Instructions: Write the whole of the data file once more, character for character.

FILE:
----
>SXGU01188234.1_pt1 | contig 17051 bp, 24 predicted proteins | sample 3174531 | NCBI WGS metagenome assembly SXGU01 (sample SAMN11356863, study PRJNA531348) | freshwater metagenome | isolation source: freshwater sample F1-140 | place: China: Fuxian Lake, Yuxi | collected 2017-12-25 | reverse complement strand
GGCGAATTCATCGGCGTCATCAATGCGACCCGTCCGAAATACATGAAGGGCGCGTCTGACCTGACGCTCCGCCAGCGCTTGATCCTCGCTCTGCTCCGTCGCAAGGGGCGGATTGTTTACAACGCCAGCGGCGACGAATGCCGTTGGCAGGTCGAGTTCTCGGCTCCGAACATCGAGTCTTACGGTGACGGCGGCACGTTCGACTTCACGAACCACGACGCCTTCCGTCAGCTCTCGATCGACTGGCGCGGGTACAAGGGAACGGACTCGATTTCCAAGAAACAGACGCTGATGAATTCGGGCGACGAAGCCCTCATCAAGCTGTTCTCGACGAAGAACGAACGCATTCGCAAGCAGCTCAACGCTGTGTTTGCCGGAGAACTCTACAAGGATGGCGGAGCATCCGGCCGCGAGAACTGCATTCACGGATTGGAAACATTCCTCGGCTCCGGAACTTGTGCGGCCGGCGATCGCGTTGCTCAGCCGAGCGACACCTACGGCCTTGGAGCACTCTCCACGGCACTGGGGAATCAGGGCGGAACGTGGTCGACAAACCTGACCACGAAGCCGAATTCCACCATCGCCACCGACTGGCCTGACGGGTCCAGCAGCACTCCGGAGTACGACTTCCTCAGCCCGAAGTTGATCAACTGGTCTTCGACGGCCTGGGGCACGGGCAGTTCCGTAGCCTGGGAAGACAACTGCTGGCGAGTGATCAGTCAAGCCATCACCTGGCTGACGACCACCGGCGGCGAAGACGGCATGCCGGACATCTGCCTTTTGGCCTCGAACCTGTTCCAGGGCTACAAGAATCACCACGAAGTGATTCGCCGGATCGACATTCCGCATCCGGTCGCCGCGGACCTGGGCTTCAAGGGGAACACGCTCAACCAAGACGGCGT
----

>SXGU01188234.1_pt1 | contig 17051 bp, 24 predicted proteins | sample 3174531 | NCBI WGS metagenome assembly SXGU01 (sample SAMN11356863, study PRJNA531348) | freshwater metagenome | isolation source: freshwater sample F1-140 | place: China: Fuxian Lake, Yuxi | collected 2017-12-25 | reverse complement strand
GGCGAATTCATCGGCGTCATCAATGCGACCCGTCCGAAATACATGAAGGGCGCGTCTGACCTGACGCTCCGCCAGCGCTTGATCCTCGCTCTGCTCCGTCGCAAGGGGCGGATTGTTTACAACGCCAGCGGCGACGAATGCCGTTGGCAGGTCGAGTTCTCGGCTCCGAACATCGAGTCTTACGGTGACGGCGGCACGTTCGACTTCACGAACCACGACGCCTTCCGTCAGCTCTCGATCGACTGGCGCGGGTACAAGGGAACGGACTCGATTTCCAAGAAACAGACGCTGATGAATTCGGGCGACGAAGCCCTCATCAAGCTGTTCTCGACGAAGAACGAACGCATTCGCAAGCAGCTCAACGCTGTGTTTGCCGGAGAACTCTACAAGGATGGCGGAGCATCCGGCCGCGAGAACTGCATTCACGGATTGGAAACATTCCTCGGCTCCGGAACTTGTGCGGCCGGCGATCGCGTTGCTCAGCCGAGCGACACCTACGGCCTTGGAGCACTCTCCACGGCACTGGGGAATCAGGGCGGAACGTGGTCGACAAACCTGACCACGAAGCCGAATTCCACCATCGCCACCGACTGGCCTGACGGGTCCAGCAGCACTCCGGAGTACGACTTCCTCAGCCCGAAGTTGATCAACTGGTCTTCGACGGCCTGGGGCACGGGCAGTTCCGTAGCCTGGGAAGACAACTGCTGGCGAGTGATCAGTCAAGCCATCACCTGGCTGACGACCACCGGCGGCGAAGACGGCATGCCGGACATCTGCCTTTTGGCCTCGAACCTGTTCCAGGGCTACAAGAATCACCACGAAGTGATTCGCCGGATCGACATTCCGCATCCGGTCGCCGCGGACCTGGGCTTCAAGGGGAACACGCTCAACCAAGACGGCGT